Figure 1 Kaplan-Meier estimates of ten-year follow-up. (A) Patient survival, and (B) kidney graft survival. The calculated p-values were obtained by the log-rank test (univariate analysis). Age-adjusted p-values were calculated with multivariate Cox proportional hazards regression analysis. 95% confidence intervals are represented according to the group color.


Figure 2 Kaplan-Meier estimates of ten-year follow-up stratified by atopic grade. (A) Number of patients in each subgroup based on Phadiatop grading. (B) Patient survival and (C) graft survival across all groups. The calculated p-values were obtained by the log-rank test (univariate analysis).

As patient’s age could affect both total IgE and specific IgE serum concentration (14), we further stratified our study population based on recipient’s age with a cut-off at 50-year-old (Supplementary Table 3). In the < 50-year-old group, 35.1% (33/94) were atopic against 19% (33/174) in >50-year-old group (P = 0.005). However, no differences in total IgE levels between both groups were observed, possibly by lack of statistical power (P = 0.12). We next compared atopic and non-atopic graft and patient survival in both age groups (<50- and >50-year-old). While the ten-year patient survival was not statistically significant in the group <50 (P = 0.287), the graft survival was close to significancy (P = 0.055) in atopic patients. Importantly, in the group >50, the ten-year patient (90.3% and 60.8%, p = 0.004) and graft (84.8% and 55.1%, P = 0.007) survival was significantly lower in non-atopic patients reinforcing the results of the multivariate analysis showing atopy as an independent predictive factor of graft and patient survival (Supplementary Figure 2).

Confounding factors

In contrast to atopy being positively associated with patient survival and graft survival, our univariate analysis revealed that patient survival was negatively influenced by recipient age, non-living donation and long cold ischemia time (Table 2). We therefore next performed a multivariate analysis, using a stratified Cox model. We found that among the factors that negatively influenced patient survival, atopy was an independent protective factor from death (hazard ratio [HR] 0.31, 95% confidence interval [CI] 0.11-0.88, P = 0.027, Table 2). Living donor (HR 0.27, 95% CI 0.11-0.66, P = 0.004) and recipient age (HR 1.05, 95% CI 1.03-1.08, P < 0.001), but not cold ischemia time (HR 0.97, 95% CI 0.90-1.04, P= 0.34), were independent predictors of long-term outcome. Similarly, the univariate Cox analysis for graft survival revealed recipient age, living donation, and cold ischemia time as influencing factors (Table 3). Multivariate Cox regression analysis confirmed that atopy was also an independent protective factor from graft loss (hazard ratio [HR] 0.36, 95% confidence interval [CI] 0.17-0.75, P = 0.006, Table 3). Living donor was another independent protective factor (HR 0.24, 95% CI 0.11-0.52, P < 0.001), but neither recipient age (HR 1.01, 95% CI 1.00-1.03, P = 0.15), nor cold ischemia time (HR 0.97, 95% CI 0.91-1.04, P = 0.37) were independently linked to graft loss.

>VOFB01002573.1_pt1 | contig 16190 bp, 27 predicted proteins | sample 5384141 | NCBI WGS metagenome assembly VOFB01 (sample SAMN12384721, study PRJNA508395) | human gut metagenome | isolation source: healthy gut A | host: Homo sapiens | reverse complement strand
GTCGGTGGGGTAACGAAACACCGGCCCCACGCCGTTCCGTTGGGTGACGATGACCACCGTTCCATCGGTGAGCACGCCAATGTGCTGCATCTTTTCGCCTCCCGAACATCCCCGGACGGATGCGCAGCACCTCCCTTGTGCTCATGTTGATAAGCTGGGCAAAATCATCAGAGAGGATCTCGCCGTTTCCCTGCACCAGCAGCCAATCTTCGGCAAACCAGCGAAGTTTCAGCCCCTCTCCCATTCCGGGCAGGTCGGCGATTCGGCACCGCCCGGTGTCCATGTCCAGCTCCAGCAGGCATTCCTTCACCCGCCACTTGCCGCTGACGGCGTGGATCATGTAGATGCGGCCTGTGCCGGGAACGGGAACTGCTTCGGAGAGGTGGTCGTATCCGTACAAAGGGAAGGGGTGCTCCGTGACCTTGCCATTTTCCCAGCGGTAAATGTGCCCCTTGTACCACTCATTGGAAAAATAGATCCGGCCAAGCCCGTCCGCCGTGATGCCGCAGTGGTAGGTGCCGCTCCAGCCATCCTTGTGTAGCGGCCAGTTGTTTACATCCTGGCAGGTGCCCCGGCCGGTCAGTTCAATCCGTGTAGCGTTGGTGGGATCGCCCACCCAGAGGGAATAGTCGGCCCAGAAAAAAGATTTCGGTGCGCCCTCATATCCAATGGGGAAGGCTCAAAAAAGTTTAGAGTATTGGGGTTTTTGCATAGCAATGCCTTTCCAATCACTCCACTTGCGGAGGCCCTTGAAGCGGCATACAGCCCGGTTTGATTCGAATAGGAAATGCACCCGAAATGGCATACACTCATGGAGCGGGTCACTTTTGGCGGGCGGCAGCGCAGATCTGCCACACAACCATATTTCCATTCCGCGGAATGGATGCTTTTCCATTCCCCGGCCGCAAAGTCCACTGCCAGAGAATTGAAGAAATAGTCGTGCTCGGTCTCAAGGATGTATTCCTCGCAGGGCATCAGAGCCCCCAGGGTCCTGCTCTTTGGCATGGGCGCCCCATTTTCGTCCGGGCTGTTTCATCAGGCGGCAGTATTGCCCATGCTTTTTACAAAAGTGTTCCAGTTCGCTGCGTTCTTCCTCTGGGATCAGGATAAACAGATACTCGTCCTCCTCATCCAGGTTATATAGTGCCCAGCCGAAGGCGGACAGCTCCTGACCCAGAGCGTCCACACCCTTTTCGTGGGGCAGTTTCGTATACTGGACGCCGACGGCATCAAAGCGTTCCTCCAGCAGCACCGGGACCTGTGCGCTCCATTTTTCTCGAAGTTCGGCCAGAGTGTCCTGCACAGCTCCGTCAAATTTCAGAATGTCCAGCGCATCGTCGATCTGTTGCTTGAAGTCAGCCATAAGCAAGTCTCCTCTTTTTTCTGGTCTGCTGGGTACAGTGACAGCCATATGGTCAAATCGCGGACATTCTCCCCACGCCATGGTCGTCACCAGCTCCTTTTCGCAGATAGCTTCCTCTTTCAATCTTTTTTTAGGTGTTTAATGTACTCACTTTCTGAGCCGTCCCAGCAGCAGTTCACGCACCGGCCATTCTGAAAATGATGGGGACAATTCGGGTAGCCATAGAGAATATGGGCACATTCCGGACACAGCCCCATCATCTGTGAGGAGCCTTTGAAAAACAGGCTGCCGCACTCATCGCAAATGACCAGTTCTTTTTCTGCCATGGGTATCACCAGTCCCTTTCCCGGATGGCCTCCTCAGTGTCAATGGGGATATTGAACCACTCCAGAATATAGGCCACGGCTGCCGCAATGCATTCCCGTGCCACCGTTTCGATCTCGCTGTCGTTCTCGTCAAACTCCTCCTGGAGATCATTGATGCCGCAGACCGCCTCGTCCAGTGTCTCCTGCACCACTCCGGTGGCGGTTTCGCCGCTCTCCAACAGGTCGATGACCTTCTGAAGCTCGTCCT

Table 2 Risk factors for patient mortality during follow-up.


Table 3 Risk factors for graft loss during follow-up.

Preformed and de novo donor specific antibodies could represent a confounding factor in this analysis. At the time of transplantation, the presence of preformed DSA were reported only in 36% of the cases. Cumulative MFI was not significantly different (mean +/- SD = 3023 +/- 3228 for the atopic group and 6068 +/- 9295 for the non-atopic group). When excluding individuals with preformed antibodies from the analysis, difference between atopic and non-atopic patient and graft survivals remains statistically significant (P < 0.001). Additionally, we did not find any significant correlation between total IgE and cumulative DSA (Supplementary Figure 1). Finally, to estimate the probability of developing de novo DSA, we identified 13 atopic and 46 non-atopic patients who had no preformed DSA at baseline. Twenty of them had detectable DSA during follow-up, out of which four were atopic (20%) and 16 non-atopic (80%). DSA MFI were however not reported limiting the interpretation of the results.